Tuesday, September 28, 2010

On Spiritual Reading

What we take into our eyes goes into our minds. The mind, the intellect, resides with the will in the center of the soul. Some include the memory as part of the intellect-will center of the soul. Regardless, what we read is a critical element of our souls' life and health. Spiritual reading is necessary as a facet of getting to know Jesus Christ and to find Him in all present moments.

There are steps to be taken, decisions to be made, regarding what we read. We learn to desire what is best, holiest, healthiest for our souls. We learn by praying for discernment and desire for holiness in spiritual books and pray to lose appetite for what is not ranging from mediocre to desiring good, to better, to best.

For example, we pray to find ourselves losing appetite for earthy fiction, then good fiction, or from sensational news, then from repetitive news, then perhaps from all but headlines...or enough to know who and what for prayers.  Then we pray to find ourselves having desire and appetite for spiritual reading: books, newspapers, periodicals, pamphlets. And at this point, we must pray extra much for discernment. Why?

Because, among spiritual books there are steps ranging from mediocre to good, to better, to best. We must learn how to discern what is quality among the spiritual writings, and that includes prayer and research and developing a sensitivity and appetite to what ultimately is best. In the spiritual life, why waste present moments with Christ on less than best? Time is of essence!

Now we share present moment examples.
A priest admits being curious about a popular Protestant leader. He noticed a book with catchy title, and wondered what this famous man had to say about Revelation, last book in the Bible. He purchased the book and was half through it, when a friend came along who saw the pitfalls. How could a Protestant minister explain the Woman robed in the sun? Or the Blood of Christ?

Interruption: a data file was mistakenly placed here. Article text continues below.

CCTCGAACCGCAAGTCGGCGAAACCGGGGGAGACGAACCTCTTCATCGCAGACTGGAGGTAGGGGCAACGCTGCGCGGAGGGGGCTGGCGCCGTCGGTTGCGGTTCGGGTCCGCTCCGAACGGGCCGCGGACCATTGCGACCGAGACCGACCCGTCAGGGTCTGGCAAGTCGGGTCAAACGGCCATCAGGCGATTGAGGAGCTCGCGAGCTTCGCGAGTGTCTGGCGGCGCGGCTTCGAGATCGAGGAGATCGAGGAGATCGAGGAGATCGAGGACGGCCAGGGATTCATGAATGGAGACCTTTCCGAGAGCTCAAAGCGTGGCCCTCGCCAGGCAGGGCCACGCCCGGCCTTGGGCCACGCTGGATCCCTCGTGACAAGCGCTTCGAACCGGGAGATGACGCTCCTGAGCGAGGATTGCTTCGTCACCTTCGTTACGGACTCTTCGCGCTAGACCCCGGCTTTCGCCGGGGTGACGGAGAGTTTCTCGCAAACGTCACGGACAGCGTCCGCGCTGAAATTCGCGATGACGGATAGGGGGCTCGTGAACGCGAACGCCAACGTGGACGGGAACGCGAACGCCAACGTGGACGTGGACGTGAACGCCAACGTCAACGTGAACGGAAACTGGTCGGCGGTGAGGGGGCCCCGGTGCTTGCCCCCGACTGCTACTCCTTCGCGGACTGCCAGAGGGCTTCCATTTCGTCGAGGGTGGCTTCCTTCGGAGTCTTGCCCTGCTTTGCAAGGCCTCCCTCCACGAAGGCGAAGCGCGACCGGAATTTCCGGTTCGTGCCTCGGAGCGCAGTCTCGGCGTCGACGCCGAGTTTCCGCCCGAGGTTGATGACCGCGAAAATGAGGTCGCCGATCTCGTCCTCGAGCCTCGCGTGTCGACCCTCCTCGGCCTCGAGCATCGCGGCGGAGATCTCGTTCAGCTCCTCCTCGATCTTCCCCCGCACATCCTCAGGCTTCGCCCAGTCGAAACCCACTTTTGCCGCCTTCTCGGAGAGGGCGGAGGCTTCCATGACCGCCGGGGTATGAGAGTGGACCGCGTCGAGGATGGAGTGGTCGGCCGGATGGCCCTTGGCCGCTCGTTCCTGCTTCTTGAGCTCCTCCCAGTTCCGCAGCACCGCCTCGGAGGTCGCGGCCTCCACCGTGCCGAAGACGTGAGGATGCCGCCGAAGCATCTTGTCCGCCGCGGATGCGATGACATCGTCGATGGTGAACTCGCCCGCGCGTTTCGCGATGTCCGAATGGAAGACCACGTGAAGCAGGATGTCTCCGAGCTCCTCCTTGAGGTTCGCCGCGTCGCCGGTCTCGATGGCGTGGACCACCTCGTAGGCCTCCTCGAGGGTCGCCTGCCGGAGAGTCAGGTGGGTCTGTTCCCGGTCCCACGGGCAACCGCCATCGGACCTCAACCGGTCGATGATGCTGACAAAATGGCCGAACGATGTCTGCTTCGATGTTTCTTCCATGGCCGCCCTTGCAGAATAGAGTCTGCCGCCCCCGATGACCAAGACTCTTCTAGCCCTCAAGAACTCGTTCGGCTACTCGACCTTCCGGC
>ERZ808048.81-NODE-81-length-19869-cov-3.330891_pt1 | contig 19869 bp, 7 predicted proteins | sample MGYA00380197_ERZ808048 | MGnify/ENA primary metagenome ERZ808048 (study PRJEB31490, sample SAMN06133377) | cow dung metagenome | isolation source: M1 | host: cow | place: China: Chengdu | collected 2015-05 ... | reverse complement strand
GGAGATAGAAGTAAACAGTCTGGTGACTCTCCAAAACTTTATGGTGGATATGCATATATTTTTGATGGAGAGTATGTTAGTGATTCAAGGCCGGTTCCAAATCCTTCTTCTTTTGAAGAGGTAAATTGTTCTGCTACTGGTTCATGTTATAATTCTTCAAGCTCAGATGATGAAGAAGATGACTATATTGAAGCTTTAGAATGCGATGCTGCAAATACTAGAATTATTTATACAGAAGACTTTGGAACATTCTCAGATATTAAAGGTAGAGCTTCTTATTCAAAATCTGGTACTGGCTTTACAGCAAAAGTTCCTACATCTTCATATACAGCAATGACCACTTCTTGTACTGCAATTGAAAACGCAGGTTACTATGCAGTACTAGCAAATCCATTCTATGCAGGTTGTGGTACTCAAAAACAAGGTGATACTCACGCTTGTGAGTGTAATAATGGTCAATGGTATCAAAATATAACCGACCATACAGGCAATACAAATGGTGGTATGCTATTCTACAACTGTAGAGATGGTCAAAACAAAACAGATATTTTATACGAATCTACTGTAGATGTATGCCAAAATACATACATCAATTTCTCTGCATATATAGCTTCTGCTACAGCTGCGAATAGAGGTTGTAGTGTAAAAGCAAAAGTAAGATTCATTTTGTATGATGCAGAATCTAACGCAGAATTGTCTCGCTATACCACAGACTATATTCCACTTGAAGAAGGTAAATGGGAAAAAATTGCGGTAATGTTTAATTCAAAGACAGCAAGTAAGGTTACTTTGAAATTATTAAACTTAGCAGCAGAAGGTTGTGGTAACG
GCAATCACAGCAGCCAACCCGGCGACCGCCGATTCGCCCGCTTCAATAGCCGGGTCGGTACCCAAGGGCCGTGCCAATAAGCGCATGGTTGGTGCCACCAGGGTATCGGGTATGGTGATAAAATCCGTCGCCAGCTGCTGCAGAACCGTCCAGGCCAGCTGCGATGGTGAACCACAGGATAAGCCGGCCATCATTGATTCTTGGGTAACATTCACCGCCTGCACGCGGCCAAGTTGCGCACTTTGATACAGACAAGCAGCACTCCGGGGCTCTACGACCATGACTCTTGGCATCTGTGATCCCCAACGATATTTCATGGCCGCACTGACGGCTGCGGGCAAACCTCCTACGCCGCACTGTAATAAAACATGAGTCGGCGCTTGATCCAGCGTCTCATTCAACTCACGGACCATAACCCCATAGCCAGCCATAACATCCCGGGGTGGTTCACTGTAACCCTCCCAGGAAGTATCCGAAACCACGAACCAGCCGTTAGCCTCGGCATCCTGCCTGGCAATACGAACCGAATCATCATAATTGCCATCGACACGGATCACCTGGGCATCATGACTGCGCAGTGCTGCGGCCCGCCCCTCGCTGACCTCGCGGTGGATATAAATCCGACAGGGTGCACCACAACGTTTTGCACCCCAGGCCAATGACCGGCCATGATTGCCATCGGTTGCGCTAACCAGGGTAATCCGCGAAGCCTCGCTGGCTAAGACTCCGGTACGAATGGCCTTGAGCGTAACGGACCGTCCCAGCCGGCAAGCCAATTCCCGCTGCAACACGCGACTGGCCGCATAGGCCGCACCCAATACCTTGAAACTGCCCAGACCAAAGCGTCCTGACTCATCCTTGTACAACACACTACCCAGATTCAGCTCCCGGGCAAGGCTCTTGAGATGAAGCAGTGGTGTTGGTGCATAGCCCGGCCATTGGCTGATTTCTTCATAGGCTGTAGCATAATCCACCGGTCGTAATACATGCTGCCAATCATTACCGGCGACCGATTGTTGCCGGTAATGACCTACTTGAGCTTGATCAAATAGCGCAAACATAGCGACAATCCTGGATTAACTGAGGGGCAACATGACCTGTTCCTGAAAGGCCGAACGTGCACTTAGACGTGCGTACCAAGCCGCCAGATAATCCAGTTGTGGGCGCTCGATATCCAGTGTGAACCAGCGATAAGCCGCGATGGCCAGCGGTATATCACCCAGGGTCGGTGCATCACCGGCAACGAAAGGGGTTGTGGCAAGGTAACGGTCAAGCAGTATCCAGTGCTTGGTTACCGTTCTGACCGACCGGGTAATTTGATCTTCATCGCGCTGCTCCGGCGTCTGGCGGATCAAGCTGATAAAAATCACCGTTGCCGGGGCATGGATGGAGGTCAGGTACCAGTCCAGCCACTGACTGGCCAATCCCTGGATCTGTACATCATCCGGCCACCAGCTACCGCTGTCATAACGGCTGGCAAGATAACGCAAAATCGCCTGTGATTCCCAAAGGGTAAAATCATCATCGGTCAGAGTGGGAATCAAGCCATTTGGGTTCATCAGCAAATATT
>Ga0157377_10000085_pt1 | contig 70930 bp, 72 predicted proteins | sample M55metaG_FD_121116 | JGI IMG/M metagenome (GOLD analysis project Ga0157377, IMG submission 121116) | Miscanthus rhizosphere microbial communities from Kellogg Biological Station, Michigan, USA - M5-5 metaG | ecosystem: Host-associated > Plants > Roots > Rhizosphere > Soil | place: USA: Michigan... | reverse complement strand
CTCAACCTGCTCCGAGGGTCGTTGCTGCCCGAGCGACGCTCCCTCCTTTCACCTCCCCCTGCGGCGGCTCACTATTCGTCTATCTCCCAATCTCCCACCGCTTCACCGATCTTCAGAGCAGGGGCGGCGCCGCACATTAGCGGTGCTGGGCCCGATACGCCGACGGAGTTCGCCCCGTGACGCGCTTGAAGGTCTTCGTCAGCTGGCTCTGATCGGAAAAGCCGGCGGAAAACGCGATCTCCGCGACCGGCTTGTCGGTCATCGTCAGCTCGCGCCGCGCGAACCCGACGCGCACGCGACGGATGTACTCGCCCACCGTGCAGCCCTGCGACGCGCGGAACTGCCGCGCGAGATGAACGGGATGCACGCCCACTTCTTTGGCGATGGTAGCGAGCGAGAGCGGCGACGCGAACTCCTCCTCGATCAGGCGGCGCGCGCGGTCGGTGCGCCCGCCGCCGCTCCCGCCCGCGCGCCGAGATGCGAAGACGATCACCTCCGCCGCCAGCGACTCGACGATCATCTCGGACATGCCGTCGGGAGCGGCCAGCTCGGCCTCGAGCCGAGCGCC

A technique was used called scanning. They read aloud the first sentence of paragraphs through the latter half of the book, as the priest thought maybe the author would say something he didn't know about Revelation. In 15 minutes of reading first sentences of paragraphs, the book was scanned. Then they asked questions. Why did the minister simply skip over the entire chapter of Revelation that dealt with the Woman?

What did the Protestant minister actually know to discuss of the Blood of Christ--he who had never received the true Blood of Christ, nor consecrated the Blood--never held the Cup of Christ's Blood in his hands? But the priest had consecrated every day for 63 years. What could the Protestant minister write that the priest, 12 years in seminary, daily preaching, did not know? Through scanning, the book told about the minister's corporation, where to send donations, about the famous people he'd known in life, and the televised crusades he'd preached. Much of the book was about himself, in other words. The priest discovered nothing new or revelatory.  He was finished with that book. Today he is reading St. Bernard's Life of St. Malachy, a book by a Carmelite abbot on St. John of the Cross, Scripture, and Biblical commentary. Scanning is an effective tool.

In a previous post the example was given of the Catholic who considered reading a good book by a contemporary Catholic author rather than an excellent book by a Catholic saint and Doctor of the Church. It was pointed out that the reader was capable of reading the saint's writings, so why not read what a saint wrote over a person still on the journey, good as the book may be for those who are not yet prepared for reading the actual writings of the saint.

We can step up to primary source reading as opposed to secondary source. Primary source is reading actually what Jesus, the Scriptures, the saint said or wrote, as opposed to secondary source being what someone else thinks and writes about what Jesus, the Scripture, or the saint said or wrote.  The person in the above example realized reading the saint's actual writings on the set topic would be better than reading what a contemporary author thinks or writes about what the saint wrote on that topic.